One of the most painful changes that I’ve reported on in my travels around the country, is the gut-wrenching changes that towns which are virtually dependent upon one firm or industry for their jobs goes through when structural changes occur wiping out those jobs. I was in such a town last week.
Mayor Ned Mitchell, of Sesser, IL (population 2,128) was telling me a bit about the history of his community, “We had five coal mines in the county and had 12 within 25 miles of Sesser. Each employed between 500 and 800 miners who got not only great wages but excellent benefits because all of them were United Mine Workers mines. They all shut down soon after the passage of the Clean Air Act.”
One of his aldermen, an ex-miner piped up, “When I went to the mines in 1964 I was taking home $24.25/shift and when I was let go in 1992 I was up to $135/shift.”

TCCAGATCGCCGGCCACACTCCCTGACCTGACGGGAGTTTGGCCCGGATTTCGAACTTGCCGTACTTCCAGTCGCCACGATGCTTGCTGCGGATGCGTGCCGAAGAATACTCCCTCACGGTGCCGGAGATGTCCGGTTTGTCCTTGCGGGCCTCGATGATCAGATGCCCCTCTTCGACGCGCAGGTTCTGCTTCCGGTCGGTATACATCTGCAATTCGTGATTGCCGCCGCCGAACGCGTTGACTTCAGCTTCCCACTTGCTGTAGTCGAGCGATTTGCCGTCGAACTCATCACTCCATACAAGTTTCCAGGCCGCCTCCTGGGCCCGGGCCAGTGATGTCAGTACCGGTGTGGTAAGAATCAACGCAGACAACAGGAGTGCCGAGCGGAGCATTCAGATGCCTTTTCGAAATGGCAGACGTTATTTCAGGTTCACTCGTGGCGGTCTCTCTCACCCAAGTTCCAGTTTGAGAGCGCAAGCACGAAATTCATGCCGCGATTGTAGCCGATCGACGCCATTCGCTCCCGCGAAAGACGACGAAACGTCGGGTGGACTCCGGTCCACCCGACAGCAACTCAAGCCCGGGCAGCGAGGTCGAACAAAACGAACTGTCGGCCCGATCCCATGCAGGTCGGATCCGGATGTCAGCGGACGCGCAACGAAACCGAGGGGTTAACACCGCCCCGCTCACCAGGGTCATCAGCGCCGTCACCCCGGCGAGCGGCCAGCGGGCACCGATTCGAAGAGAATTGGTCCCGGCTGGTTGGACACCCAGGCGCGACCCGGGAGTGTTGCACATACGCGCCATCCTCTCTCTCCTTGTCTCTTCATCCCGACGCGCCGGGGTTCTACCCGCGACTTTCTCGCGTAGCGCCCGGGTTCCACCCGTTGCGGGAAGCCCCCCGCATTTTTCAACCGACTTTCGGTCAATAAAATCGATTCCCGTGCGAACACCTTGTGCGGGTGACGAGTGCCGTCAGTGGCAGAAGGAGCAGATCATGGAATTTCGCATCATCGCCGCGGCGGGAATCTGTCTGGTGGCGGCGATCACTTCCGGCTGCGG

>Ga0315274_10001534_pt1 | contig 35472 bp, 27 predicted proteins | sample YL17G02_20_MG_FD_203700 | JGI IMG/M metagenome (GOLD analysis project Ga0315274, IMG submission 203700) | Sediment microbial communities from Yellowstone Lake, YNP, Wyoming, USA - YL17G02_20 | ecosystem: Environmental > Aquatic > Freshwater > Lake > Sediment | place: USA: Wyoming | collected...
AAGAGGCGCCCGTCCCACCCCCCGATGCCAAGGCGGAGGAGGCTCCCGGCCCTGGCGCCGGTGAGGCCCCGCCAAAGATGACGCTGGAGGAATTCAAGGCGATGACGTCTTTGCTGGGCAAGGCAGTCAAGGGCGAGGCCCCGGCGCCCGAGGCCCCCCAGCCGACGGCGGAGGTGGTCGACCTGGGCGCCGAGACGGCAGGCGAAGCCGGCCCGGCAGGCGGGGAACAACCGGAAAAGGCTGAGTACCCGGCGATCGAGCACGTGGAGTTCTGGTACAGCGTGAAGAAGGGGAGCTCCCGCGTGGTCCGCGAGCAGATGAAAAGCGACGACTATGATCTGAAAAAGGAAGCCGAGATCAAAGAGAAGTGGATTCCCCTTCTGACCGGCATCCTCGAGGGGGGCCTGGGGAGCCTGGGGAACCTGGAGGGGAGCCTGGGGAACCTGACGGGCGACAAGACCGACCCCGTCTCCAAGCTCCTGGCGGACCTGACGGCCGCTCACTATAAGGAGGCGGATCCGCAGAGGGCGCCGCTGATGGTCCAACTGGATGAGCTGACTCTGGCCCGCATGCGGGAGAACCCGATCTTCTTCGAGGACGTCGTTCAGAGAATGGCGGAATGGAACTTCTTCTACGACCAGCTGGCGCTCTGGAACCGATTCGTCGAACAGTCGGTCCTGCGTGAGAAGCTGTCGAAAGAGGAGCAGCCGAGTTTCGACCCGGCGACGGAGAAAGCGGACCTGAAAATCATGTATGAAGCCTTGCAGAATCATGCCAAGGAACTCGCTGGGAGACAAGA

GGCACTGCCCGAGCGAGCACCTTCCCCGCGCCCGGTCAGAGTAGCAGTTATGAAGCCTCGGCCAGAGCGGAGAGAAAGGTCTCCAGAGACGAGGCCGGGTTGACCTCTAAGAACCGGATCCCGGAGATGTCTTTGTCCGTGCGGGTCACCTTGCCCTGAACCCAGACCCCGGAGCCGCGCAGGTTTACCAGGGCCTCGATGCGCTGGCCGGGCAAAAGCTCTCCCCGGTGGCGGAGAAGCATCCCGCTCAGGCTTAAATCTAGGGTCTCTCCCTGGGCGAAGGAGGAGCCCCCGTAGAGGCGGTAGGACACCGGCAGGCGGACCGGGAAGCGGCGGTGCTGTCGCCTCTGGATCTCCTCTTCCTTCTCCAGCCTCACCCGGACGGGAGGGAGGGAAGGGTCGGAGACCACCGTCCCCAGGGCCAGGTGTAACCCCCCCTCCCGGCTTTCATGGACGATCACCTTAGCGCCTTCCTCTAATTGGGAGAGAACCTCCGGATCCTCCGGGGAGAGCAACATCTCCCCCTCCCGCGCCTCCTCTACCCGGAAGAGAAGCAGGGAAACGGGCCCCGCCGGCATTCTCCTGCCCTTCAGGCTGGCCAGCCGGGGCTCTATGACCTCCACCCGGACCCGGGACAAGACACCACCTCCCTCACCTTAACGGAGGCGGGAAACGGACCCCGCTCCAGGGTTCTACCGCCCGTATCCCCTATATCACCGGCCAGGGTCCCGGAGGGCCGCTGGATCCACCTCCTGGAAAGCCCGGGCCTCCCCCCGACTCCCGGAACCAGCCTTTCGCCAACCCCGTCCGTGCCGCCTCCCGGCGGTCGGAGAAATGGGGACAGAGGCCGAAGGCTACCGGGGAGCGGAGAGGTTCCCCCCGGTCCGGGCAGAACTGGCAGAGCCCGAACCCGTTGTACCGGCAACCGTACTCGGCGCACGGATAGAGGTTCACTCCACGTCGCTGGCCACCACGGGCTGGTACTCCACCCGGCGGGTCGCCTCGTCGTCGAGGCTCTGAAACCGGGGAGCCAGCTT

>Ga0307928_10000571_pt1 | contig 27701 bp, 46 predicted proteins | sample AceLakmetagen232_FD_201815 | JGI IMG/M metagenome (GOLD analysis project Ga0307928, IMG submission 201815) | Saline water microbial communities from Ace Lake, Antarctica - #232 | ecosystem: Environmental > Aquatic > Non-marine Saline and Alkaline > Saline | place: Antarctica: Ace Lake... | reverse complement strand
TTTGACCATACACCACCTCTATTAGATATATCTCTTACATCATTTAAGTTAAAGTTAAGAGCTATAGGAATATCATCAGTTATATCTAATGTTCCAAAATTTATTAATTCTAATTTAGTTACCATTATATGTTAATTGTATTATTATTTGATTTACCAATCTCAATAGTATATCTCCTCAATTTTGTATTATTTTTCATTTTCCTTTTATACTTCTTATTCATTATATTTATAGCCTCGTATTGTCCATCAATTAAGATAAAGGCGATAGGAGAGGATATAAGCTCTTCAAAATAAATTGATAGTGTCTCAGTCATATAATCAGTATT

Sesser has yet to recover from that downturn with unemployment still topping 12%, but Mayor Mitchell and the town aren’t giving up. They are hoping to develop more amenities to lure more visitors from nearby Rend Lake, which has 3 million people visit each year. And, they are improving the community in many ways. Four new baseball fields, one of which is being done by the St. Louis Cardinals at a cost of over $200,000, are in the works along with a new soccer field. A new 2007 TIF district is facilitating the tearing down of old, abandoned houses, replacing them with modern ones. And an old 1914 Vaudeville Theater/Opera House and adjacent café where I did my talk, is helping to revitalize the downtown.
New scrubber technology is leading to a resurgence of Illinois coal and several of the old mines are slowly reopening, but coal is probably never going to be the economic powerhouse that it was in the past. Towns like Sesser realize that and are getting on with a new, more diversified future.